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Signs of a lake found on Mars

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Source: Google images
Source: Google images
Source: Google images

New York: Researchers have discovered evidence of an ancient lake on Mars that likely represents some of the last potentially habitable surface water ever to exist on the red planet.

Researchers at the University of Colorado at Boulder, examined an 18-square-mile chloride salt deposit in the planet’s Meridiani region near the Mars Opportunity rover’s landing site.

Large-scale salt deposits are considered to be evidence of evaporated bodies of water.

“This was a long-lived lake, and we were able to put a very good time boundary on its maximum age,” said Brian Hynek, a research associate at the Laboratory for Atmospheric and Space Physics (LASP) at CU-Boulder and lead author of the study.

“We can be pretty certain that this is one of the last instances of a sizeable lake on Mars,” Hynek emphsised.

Digital terrain mapping and mineralogical analysis of the features surrounding the deposit indicate that this one-time lake bed is no older than 3.6 billion years old, well after the time period when Mars is thought to have been warm enough to sustain large amounts of surface water planet-wide.

Planetary scientists believe that the solar system was formed approximately 4.6 billion years ago.

Based on the extent and thickness of the salt, the researchers estimate that the lake was only about eight percent as salty as the Earth’s oceans and therefore may have been hospitable to microbial life.

“By salinity alone, it certainly seems as though this lake would have been habitable throughout much of its existence,” Hynek dded.

The study was published in the journal, Geology.

(IANS)

Next Story

Research Reveals, Red Planet’s Rivers Were Wider Than Those On Earth Today

If the dates for these massive rivers are correct, the findings could suggest that Mars' late-stage atmosphere disappeared faster than previously calculated, or that there were other drivers of precipitation under low-atmosphere conditions, the researchers noted.

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solar system
In the river basins, for which there is most data, Mars' rivers were about two times wider than those on Earth. Pixabay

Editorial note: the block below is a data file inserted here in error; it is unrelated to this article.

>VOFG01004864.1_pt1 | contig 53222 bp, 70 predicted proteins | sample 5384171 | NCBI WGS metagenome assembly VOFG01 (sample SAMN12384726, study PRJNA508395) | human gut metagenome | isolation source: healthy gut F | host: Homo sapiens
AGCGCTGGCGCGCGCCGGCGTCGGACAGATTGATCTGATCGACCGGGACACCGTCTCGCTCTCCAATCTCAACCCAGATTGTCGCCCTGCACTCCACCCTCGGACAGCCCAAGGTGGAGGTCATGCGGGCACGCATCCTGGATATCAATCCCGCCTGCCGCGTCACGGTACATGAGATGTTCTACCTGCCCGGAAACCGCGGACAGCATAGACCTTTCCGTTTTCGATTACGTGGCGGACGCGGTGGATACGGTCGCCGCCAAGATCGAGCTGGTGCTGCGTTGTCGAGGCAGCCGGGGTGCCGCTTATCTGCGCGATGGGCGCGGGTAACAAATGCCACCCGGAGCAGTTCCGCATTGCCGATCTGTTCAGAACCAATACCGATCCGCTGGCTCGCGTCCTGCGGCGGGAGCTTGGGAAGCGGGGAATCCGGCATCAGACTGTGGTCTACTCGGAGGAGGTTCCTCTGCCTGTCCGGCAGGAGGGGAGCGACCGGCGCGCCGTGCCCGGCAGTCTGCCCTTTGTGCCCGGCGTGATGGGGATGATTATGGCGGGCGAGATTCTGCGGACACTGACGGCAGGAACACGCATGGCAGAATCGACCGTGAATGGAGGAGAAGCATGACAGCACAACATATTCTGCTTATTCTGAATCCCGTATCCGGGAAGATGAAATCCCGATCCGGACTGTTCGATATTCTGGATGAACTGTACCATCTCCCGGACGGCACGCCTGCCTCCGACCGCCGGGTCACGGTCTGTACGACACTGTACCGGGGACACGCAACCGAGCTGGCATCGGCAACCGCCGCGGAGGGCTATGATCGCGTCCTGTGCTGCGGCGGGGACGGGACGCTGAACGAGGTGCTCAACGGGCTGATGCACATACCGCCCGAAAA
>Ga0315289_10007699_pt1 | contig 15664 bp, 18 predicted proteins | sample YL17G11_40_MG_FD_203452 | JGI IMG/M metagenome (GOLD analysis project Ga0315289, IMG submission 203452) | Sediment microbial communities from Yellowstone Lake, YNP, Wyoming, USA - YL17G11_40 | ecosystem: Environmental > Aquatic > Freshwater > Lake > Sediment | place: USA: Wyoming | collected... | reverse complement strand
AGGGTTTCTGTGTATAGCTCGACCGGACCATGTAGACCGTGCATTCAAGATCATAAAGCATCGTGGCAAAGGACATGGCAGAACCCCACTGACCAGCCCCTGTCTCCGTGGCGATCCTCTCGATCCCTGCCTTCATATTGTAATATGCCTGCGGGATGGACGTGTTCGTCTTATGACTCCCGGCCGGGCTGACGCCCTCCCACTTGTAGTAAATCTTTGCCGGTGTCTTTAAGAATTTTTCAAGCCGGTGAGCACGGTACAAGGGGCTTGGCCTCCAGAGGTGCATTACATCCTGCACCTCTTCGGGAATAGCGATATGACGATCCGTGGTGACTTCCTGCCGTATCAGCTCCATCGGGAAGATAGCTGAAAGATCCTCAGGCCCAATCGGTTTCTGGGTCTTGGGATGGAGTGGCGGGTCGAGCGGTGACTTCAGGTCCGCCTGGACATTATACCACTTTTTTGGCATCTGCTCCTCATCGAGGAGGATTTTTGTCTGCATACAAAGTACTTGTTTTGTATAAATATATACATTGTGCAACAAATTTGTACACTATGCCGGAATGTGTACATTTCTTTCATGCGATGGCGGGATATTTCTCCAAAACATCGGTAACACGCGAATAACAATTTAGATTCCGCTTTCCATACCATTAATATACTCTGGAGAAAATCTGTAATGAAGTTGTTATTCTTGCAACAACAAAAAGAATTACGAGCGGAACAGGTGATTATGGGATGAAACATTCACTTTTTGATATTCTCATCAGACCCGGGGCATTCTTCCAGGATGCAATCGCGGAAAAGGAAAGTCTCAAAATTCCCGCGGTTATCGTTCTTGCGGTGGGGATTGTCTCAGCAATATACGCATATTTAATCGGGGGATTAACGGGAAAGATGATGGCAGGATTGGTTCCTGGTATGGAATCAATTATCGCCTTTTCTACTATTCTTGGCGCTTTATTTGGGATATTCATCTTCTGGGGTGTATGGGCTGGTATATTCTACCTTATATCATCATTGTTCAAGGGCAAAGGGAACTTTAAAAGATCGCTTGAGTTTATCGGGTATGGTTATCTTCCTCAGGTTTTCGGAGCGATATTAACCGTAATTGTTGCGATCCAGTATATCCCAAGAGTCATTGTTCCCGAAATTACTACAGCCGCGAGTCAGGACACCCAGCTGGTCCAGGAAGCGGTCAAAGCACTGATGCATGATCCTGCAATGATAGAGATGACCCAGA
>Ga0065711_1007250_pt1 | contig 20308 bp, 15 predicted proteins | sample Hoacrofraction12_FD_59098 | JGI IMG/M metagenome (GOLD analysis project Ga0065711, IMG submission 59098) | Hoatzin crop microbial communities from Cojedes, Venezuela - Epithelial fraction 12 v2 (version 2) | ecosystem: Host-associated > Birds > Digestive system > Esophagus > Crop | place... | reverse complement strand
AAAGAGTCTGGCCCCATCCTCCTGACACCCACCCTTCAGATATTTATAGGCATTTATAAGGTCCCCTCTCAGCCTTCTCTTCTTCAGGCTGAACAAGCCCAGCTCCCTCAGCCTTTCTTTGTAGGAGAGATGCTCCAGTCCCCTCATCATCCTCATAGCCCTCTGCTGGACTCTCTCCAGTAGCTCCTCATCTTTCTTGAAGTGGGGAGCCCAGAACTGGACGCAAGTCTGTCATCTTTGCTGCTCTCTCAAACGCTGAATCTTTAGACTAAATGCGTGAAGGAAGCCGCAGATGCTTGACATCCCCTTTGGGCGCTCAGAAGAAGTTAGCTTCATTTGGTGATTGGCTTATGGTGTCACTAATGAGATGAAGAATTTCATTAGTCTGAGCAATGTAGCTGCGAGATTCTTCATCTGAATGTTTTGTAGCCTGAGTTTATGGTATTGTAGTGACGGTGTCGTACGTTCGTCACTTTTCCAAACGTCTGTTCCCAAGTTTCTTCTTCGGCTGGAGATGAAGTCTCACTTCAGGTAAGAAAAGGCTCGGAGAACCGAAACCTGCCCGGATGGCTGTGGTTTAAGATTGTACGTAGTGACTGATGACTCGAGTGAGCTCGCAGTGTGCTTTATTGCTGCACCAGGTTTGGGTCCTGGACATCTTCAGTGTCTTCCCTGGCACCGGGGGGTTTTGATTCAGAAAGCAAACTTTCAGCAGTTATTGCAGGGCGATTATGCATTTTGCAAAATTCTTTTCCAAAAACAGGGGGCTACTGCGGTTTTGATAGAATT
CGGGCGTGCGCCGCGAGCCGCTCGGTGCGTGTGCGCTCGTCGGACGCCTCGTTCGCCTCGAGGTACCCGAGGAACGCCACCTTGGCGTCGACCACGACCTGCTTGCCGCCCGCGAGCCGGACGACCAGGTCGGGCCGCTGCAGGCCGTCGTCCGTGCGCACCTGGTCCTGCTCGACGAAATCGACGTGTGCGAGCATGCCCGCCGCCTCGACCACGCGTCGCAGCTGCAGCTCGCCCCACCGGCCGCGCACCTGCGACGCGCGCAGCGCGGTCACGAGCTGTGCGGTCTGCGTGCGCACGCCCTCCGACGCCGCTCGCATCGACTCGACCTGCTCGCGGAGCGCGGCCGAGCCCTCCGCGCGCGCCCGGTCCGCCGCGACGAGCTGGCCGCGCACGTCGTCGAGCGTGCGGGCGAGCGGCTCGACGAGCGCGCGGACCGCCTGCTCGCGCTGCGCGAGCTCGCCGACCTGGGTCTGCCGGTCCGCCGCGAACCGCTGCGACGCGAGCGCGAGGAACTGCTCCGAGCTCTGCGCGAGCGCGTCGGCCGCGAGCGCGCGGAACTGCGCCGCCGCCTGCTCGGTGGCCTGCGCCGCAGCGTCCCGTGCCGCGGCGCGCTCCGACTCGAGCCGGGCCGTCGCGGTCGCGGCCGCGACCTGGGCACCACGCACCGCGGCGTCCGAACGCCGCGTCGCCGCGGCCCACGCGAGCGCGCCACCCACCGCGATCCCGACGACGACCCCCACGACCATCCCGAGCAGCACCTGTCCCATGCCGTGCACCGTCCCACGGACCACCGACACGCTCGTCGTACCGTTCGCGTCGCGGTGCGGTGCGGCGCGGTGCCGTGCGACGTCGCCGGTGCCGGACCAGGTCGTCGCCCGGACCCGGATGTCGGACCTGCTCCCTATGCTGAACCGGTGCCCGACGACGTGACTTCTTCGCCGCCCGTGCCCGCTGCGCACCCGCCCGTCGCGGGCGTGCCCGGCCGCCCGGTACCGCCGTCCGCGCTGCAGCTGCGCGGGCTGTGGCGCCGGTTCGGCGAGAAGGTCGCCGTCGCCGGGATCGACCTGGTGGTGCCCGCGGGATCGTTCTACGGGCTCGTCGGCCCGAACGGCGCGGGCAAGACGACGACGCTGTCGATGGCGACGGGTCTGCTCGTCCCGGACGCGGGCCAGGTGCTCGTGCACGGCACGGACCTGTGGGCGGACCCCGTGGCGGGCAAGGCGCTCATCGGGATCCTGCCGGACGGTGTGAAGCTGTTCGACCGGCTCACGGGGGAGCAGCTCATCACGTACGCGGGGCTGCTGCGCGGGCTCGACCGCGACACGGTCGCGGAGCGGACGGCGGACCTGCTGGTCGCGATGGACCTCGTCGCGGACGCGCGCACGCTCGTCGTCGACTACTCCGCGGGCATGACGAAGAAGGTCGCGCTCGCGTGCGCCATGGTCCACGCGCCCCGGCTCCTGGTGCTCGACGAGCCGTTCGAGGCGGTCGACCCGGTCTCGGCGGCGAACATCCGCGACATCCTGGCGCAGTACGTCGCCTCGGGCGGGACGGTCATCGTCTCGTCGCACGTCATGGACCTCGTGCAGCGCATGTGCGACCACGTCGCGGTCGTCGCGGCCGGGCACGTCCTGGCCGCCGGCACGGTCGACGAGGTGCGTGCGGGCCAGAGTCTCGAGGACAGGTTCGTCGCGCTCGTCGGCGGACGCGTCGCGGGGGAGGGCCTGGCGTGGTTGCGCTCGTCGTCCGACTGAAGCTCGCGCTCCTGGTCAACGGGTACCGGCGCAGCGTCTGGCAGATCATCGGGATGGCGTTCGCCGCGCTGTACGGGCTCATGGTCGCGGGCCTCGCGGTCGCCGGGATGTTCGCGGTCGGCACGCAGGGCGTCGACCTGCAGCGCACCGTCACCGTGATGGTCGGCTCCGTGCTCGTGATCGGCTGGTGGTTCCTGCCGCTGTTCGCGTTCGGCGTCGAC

Mars’ rivers flowed intensely and may have persisted as recently as one billion years ago, reveals a survey that found that the red planet’s rivers were wider than those on Earth today.

The study by scientists at the University of Chicago catalogued these rivers and found that significant river runoff persisted on Mars later into its history than previously thought.

According to the study, published in the Science Advances journal, the runoff was intense and occurred at hundreds of locations on the red planet.

Rivers
The survey used image data of well-preserved paleo-river channels. Pixabay

These findings suggest that climate-driven precipitation may have taken place on Mars even during the time that researchers think the planet was losing its atmosphere and was drying out.

This complicates the picture for scientists trying to model the ancient Martian climate, said lead author Edwin Kite, Assistant Professor at the University of Chicago.

“It’s already hard to explain rivers or lakes based on the information we have. This makes a difficult problem even more difficult,” he said.

But, Kite said, the constraints could be useful in winnowing the many theories that researchers have proposed to explain the climate.

The survey used image data of well-preserved paleo-river channels, alluvial fans and deltas across Mars, and calculated the intensity of river runoff using multiple methods, including an analysis of the size of the river channels.

Atmosphere
These findings suggest that climate-driven precipitation may have taken place on Mars even during the time that researchers think the planet was losing its atmosphere and was drying out. VOA

In the river basins, for which there is most data, Mars’ rivers were about two times wider than those on Earth.

Between 1 and 3.6 billion years ago, and likely after 1 billion years ago, there was intense runoff in these channels, amounting to 3 to 20 kg per square metre each day.

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The runoff appeared to have been distributed globally, and was not a short-lived or localised phenomenon, the researchers said.

If the dates for these massive rivers are correct, the findings could suggest that Mars’ late-stage atmosphere disappeared faster than previously calculated, or that there were other drivers of precipitation under low-atmosphere conditions, the researchers noted. (IANS)